Freddy Gray

Is the MAGA saga coming to an end?

Is the MAGA saga coming to an end?
Donald Trump (photo: Getty)
Text settings

Did the Trump movement get a bloody nose in last night’s Republican primaries? It’s a story that most of the media and important parts of the Republican party – desperate to move on from the Orange Years of 2016 to 2020 – really want to be true. But the evidence so far is mixed.

In North Carolina, the wheel-chair bound Trump devotee Madison Cawthorn, once a darling of the Make America Great Again movement, was ousted by state senator Chuck Edwards. Cawthorn had faced a number of scandals in recent weeks, but the Donald called on voters to look past his sins. On his new social site Truth Social, the 45th President wrote: ‘Recently, he made some foolish mistakes, which I don’t believe he’ll make again ... let’s give Madison a second chance!’ Not so long ago, when Trump was still on Twitter, such a blessing would have been sufficient. Yesterday it was not. Cawthorn’s loss has been instantly held up as proof that Trump’s grip over the Republican party has been loosened.

The more important GOP primary of the evening, however, was the senate race in Pennsylvania. The result there is too close to call – between the Trump-backed Mehmet Oz, a suitably wacky celebrity TV doctor, and more establishment figure of David McCormick, a former hedge fund guy. McCormick had seemed an unlikely choice for the working-class Republican base in Pennsylvania. But the emergence of a more eccentric figure than even Oz in Kathy Barnette, who finished third, muddled things in McCormick’s favour. It looks as if a recount will now decide the result.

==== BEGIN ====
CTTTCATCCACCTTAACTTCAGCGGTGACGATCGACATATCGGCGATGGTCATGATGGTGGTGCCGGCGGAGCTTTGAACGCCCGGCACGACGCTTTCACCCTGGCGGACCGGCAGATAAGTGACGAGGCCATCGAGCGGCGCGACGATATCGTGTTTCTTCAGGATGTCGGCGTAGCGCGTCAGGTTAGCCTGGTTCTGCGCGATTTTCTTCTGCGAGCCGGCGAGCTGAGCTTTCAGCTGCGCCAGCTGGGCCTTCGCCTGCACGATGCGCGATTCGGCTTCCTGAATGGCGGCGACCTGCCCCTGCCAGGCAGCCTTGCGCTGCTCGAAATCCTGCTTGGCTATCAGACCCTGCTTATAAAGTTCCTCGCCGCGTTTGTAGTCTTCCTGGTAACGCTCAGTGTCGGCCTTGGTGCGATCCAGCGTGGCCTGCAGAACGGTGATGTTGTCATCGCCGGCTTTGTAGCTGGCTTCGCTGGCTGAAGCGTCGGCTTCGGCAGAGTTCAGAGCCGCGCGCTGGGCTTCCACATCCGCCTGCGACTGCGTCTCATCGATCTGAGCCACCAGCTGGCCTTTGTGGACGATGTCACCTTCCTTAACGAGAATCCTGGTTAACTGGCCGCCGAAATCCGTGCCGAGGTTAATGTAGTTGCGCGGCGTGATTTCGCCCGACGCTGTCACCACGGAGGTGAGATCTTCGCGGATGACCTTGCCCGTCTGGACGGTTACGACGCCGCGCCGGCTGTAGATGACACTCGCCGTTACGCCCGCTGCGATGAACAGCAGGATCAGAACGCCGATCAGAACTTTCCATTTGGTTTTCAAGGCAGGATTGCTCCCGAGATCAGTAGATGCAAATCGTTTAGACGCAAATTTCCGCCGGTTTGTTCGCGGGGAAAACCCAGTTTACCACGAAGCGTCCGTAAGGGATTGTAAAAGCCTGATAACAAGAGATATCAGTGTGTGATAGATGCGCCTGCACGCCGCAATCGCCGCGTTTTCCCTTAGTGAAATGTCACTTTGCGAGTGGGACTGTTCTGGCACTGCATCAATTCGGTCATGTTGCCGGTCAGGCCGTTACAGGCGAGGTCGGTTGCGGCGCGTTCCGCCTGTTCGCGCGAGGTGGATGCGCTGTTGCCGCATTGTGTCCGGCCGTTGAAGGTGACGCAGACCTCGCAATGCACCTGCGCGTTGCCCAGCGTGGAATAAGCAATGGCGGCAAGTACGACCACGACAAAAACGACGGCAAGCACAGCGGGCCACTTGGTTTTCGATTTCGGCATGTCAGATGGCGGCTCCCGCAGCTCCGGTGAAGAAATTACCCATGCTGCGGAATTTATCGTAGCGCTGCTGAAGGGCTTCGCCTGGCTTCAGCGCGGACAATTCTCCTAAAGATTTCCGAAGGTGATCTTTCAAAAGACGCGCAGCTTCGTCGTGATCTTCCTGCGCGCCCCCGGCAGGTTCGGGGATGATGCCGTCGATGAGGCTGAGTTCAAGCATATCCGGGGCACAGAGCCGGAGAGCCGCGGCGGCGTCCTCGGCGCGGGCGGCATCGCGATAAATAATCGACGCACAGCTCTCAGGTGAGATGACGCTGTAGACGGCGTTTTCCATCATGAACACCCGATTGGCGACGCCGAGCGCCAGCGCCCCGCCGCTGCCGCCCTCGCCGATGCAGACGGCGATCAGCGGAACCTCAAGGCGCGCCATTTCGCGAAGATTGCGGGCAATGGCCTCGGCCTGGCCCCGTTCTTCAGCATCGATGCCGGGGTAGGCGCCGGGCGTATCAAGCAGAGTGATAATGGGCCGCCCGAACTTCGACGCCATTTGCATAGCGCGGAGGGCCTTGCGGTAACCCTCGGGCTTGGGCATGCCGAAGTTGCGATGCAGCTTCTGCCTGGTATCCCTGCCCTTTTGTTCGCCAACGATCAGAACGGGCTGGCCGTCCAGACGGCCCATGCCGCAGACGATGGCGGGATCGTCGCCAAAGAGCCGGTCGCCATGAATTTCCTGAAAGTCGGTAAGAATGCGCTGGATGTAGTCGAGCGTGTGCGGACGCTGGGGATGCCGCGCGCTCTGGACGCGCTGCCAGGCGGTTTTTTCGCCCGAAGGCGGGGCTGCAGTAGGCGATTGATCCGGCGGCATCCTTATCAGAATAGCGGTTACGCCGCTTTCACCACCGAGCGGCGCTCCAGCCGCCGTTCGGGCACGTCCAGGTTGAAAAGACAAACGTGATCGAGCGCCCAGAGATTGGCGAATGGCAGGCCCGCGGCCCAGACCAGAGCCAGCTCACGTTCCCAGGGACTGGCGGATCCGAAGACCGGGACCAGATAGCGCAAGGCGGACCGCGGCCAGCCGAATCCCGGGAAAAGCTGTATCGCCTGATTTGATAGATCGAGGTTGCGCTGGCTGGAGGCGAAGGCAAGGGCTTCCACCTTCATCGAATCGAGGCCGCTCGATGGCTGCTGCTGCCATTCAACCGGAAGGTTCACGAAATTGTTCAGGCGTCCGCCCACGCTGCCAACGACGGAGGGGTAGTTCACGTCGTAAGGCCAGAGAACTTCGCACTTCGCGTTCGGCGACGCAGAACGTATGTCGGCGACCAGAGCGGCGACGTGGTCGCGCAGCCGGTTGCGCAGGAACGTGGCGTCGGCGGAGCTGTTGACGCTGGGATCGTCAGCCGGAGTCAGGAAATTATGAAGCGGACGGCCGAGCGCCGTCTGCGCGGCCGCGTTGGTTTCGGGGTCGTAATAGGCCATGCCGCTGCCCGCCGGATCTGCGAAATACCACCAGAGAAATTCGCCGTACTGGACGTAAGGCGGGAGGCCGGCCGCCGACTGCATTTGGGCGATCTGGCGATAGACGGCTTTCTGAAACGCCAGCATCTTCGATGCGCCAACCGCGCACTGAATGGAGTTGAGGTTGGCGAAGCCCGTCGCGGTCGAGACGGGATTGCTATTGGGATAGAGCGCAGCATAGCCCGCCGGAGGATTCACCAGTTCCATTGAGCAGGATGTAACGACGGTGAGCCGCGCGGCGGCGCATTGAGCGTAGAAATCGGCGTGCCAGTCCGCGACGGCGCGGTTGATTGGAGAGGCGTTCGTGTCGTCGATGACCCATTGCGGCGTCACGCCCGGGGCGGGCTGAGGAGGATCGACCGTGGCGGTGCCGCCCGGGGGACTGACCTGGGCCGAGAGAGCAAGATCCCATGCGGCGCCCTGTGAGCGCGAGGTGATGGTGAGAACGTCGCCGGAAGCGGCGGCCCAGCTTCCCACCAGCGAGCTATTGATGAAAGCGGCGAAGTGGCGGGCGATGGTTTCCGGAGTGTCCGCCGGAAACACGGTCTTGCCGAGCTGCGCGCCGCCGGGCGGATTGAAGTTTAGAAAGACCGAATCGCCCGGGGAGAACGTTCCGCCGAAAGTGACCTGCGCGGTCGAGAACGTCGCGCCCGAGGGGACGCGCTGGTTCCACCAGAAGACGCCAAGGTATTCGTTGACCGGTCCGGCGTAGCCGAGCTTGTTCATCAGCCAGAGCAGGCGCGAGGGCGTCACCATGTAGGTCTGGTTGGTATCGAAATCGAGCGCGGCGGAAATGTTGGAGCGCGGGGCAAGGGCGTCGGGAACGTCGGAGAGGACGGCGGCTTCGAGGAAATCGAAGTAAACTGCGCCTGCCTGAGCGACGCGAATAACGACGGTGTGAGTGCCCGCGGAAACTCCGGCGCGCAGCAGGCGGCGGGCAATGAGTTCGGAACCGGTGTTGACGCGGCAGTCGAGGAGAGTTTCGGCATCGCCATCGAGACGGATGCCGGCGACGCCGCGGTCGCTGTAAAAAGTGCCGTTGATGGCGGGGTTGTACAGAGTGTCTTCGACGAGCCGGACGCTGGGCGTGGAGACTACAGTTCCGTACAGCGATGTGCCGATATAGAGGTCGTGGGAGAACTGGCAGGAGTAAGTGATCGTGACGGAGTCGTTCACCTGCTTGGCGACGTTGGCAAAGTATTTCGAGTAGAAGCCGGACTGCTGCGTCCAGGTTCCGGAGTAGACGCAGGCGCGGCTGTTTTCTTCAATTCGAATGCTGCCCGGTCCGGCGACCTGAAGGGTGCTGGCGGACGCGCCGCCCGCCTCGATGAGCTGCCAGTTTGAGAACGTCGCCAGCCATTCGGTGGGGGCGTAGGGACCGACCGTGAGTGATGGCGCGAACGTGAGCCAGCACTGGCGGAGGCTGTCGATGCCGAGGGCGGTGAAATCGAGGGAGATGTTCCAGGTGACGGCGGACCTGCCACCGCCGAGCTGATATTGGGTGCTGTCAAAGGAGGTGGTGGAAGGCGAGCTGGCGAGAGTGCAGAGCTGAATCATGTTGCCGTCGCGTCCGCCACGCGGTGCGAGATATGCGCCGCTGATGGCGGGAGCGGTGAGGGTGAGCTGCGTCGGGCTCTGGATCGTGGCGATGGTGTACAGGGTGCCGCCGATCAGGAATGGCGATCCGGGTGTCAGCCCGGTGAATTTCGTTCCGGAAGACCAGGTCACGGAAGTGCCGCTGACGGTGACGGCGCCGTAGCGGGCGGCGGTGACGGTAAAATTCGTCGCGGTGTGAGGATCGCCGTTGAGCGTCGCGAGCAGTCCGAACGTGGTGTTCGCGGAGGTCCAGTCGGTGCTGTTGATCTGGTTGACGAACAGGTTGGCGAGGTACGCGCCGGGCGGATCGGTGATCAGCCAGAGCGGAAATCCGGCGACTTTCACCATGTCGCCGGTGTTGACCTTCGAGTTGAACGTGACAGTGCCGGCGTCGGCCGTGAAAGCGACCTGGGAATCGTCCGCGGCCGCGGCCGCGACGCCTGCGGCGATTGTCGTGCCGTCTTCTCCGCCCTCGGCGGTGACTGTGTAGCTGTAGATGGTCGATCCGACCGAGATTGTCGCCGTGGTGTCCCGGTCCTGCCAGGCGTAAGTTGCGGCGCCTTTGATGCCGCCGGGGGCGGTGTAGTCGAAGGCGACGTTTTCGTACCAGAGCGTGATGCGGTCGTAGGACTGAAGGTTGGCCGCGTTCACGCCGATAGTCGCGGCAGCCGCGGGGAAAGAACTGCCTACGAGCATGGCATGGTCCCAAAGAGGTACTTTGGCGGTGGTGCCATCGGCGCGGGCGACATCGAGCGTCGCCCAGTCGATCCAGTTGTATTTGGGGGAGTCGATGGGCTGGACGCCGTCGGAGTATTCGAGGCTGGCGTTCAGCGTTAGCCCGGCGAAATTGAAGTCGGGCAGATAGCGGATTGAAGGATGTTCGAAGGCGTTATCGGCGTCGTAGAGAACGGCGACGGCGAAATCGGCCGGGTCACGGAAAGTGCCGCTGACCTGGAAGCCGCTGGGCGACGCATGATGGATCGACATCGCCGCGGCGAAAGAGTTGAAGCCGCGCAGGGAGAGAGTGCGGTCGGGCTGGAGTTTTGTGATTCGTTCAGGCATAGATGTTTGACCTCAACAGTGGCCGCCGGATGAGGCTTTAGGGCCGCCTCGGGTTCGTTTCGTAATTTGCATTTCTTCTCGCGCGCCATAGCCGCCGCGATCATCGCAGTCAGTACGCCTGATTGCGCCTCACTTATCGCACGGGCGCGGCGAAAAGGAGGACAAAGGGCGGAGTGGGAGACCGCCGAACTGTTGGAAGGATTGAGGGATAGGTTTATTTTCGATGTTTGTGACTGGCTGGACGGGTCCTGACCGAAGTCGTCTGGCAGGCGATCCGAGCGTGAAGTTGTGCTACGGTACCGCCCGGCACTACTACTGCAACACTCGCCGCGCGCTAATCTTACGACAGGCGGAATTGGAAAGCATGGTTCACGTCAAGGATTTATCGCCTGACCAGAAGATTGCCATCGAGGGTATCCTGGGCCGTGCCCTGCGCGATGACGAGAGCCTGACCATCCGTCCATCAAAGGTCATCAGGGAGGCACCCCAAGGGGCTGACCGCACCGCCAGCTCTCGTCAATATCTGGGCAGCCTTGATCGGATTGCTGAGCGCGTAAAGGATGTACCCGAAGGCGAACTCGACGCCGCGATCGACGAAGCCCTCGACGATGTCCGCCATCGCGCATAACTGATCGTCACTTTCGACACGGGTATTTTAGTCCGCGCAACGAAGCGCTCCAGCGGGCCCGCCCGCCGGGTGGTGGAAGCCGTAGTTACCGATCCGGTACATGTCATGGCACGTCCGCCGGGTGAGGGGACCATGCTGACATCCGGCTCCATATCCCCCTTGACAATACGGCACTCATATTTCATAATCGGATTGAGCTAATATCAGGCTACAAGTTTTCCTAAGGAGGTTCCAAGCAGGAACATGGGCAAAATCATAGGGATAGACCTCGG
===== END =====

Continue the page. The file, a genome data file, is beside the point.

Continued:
So – a bad night for MAGA but perhaps not the disastrous one the Beyond Trumpers in GOP circles feel they need. With the hugely unpopular Joe Biden in the White House, an inflationary crisis roaring away, the Grand Old Party knows that 2022 could be the year it finally moves on from the MAGA era and into a new age of mega majorities over the useless, fiscally incontinent and insanely woke Democrats. It’s all there for the taking.

But the enduring power of Trump’s appeal is a lingering headache for Republican strategists. The 45th President was and still is in many ways the most effective politician of the 21st century. Through his barking-mad genius for publicity, he created the Make American Great Again movement. He formed new coalitions of the forgotten. He reinvented ‘America First’ – a hoary old phrase in American politics – as a coherent political platform for the 21st century. Trumpism has transformed American democracy, whether you like it or not, and it is still a force.

But Trumpism is also, as everyone knows, divisive and at least as explosively unpopular as it is popular. It seems so far unable to sustain sufficient majorities nationwide. Trump’s determination to insist that the 2020 election was stolen from him makes his movement more divisive still. The truth is that, even if a lot of Americans do think Joe Biden’s election was a bit odd, voters prefer to move on. It’s difficult to win elections if you tell your supporters that voting is effectively pointless because the other side will cheat. Independents have little interest in relitigating 2020. Elections are exhausting enough at the time. The Beyond Trumpers may be right, but they may not win.

Written byFreddy Gray

Freddy Gray is deputy editor of The Spectator

Topics in this articlePolitics